The redox mechanism for vascular barrier dysfunction associated with metabolic disorders: Glutathionylation of Rac1 in endothelial cells

Jingyan Han, Robert M. Weisbrod, Di Shao, Yosuke Watanabe, Xiaoyan Yin, Markus M. Bachschmid, Francesca Seta, Yvonne M.W. Janssen-Heininger, Reiko Matsui, Mengwei Zang, Naomi M. Hamburg, Richard A. Cohen

Research output: Contribution to journalArticlepeer-review

25 Scopus citations

Abstract

Background Oxidative stress is implicated in increased vascular permeability associated with metabolic disorders, but the underlying redox mechanism is poorly defined. S-glutathionylation, a stable adduct of glutathione with protein sulfhydryl, is a reversible oxidative modification of protein and is emerging as an important redox signaling paradigm in cardiovascular physiopathology. The present study determines the role of protein S-glutathionylation in metabolic stress-induced endothelial cell permeability. Methods and results In endothelial cells isolated from patients with type-2 diabetes mellitus, protein S-glutathionylation level was increased. This change was also observed in aortic endothelium in ApoE deficient (ApoE-/-) mice fed on Western diet. Metabolic stress-induced protein S-glutathionylation in human aortic endothelial cells (HAEC) was positively correlated with elevated endothelial cell permeability, as reflected by disassembly of cell-cell adherens junctions and cortical actin structures. These impairments were reversed by adenoviral overexpression of a specific de-glutathionylation enzyme, glutaredoxin-1 in cultured HAECs. Consistently, transgenic overexpression of human Glrx-1 in ApoE-/- mice fed the Western diet attenuated endothelial protein S-glutathionylation, actin cytoskeletal disorganization, and vascular permeability in the aorta. Mechanistically, glutathionylation and inactivation of Rac1, a small RhoGPase, were associated with endothelial hyperpermeability caused by metabolic stress. Glutathionylation of Rac1 on cysteine 81 and 157 located adjacent to guanine nucleotide binding site was required for the metabolic stress to inhibit Rac1 activity and promote endothelial hyperpermeability. Conclusions Glutathionylation and inactivation of Rac1 in endothelial cells represent a novel redox mechanism of vascular barrier dysfunction associated with metabolic disorders.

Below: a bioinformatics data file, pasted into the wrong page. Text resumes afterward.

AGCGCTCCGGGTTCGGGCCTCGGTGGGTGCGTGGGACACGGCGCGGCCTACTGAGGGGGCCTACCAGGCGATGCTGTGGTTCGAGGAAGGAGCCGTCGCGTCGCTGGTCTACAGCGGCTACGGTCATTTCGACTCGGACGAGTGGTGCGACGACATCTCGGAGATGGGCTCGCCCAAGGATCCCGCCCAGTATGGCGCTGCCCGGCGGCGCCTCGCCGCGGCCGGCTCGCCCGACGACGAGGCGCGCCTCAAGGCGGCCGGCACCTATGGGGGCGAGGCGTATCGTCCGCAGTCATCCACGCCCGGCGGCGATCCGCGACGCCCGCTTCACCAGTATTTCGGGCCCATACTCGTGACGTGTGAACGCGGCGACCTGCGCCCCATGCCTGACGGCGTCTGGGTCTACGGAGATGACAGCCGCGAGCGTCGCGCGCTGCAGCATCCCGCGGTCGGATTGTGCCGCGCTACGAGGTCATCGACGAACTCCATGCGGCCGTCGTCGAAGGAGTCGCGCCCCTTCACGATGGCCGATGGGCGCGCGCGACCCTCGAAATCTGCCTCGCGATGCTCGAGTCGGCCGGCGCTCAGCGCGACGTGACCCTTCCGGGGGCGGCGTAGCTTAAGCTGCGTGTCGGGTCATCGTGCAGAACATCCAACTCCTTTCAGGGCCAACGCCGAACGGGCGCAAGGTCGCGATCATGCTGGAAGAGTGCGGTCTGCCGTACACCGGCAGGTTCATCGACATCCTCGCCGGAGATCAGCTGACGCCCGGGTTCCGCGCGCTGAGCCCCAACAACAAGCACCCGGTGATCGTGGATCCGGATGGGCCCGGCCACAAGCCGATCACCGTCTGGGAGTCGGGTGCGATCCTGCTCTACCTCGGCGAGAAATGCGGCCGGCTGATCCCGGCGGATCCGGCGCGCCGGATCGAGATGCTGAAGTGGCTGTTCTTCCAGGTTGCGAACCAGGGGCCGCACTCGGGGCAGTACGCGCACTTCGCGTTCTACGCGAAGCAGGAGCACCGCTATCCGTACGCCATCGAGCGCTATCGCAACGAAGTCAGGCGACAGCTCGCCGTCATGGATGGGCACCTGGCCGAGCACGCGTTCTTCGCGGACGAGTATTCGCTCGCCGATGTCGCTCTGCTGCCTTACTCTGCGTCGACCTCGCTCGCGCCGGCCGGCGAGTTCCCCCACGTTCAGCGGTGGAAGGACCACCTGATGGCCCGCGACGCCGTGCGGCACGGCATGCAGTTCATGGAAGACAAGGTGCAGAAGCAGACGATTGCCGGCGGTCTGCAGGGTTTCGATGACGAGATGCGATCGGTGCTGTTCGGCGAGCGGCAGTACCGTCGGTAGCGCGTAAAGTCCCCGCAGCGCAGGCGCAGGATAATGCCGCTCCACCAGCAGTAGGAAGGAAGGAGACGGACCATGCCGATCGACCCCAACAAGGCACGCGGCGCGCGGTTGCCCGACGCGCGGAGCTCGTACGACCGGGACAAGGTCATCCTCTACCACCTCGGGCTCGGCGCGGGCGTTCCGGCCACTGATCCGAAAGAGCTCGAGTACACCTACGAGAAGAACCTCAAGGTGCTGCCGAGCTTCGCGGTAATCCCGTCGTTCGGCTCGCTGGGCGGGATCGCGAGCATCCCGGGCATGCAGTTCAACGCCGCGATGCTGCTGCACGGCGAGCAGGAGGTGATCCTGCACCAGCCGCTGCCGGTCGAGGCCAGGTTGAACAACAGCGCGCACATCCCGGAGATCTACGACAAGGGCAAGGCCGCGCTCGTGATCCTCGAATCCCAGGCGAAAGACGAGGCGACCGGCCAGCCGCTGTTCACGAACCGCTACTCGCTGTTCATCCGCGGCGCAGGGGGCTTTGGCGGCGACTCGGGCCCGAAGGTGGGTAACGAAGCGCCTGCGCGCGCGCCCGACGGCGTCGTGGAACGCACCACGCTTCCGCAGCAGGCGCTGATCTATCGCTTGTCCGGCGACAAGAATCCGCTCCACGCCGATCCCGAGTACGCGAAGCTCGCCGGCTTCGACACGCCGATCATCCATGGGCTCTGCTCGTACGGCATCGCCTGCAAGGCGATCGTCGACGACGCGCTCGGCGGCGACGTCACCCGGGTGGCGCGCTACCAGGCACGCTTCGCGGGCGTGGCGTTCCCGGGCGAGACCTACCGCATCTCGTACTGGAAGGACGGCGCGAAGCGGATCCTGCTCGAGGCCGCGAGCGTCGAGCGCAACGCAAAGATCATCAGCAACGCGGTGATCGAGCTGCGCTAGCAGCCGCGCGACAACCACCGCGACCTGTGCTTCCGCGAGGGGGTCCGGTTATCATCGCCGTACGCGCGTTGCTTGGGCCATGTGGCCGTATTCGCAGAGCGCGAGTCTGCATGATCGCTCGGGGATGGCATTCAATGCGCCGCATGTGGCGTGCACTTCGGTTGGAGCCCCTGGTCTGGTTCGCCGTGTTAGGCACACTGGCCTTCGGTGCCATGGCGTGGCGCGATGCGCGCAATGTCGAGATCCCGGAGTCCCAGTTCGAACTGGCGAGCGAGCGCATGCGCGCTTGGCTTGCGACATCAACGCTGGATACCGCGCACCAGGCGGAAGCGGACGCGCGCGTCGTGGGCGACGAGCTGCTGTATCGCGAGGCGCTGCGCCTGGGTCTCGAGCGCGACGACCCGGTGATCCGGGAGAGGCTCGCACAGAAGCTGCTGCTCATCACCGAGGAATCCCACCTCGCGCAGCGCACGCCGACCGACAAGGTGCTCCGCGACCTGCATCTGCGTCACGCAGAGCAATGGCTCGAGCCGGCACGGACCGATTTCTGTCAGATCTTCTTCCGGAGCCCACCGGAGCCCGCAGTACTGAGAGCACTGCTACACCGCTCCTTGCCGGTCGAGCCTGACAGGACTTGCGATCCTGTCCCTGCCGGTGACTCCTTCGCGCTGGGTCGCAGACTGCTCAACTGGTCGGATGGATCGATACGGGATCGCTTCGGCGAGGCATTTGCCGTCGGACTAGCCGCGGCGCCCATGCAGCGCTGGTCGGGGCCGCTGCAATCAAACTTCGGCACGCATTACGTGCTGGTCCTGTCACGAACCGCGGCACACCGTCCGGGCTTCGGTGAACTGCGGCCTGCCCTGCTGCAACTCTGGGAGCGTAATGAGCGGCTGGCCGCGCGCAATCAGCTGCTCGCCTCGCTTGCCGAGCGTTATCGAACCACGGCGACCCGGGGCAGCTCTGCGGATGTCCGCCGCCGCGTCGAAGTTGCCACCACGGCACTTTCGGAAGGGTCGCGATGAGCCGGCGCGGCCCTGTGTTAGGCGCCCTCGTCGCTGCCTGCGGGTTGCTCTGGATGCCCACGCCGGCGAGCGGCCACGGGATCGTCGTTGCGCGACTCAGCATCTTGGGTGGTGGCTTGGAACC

Original languageEnglish (US)
Pages (from-to)306-319
Number of pages14
JournalRedox Biology
Volume9
DOIs
StatePublished - Oct 1 2016

Keywords

  • Actin cytoskeleton
  • ApoE-deficient mice
  • Endothelial barrier function
  • Glutaredoxin-1
  • Protein S-glutathionylation
  • Small Rho GTPase Rac1

ASJC Scopus subject areas

  • Organic Chemistry
  • Clinical Biochemistry

Fingerprint Dive into the research topics of 'The redox mechanism for vascular barrier dysfunction associated with metabolic disorders: Glutathionylation of Rac1 in endothelial cells'. Together they form a unique fingerprint.

Cite this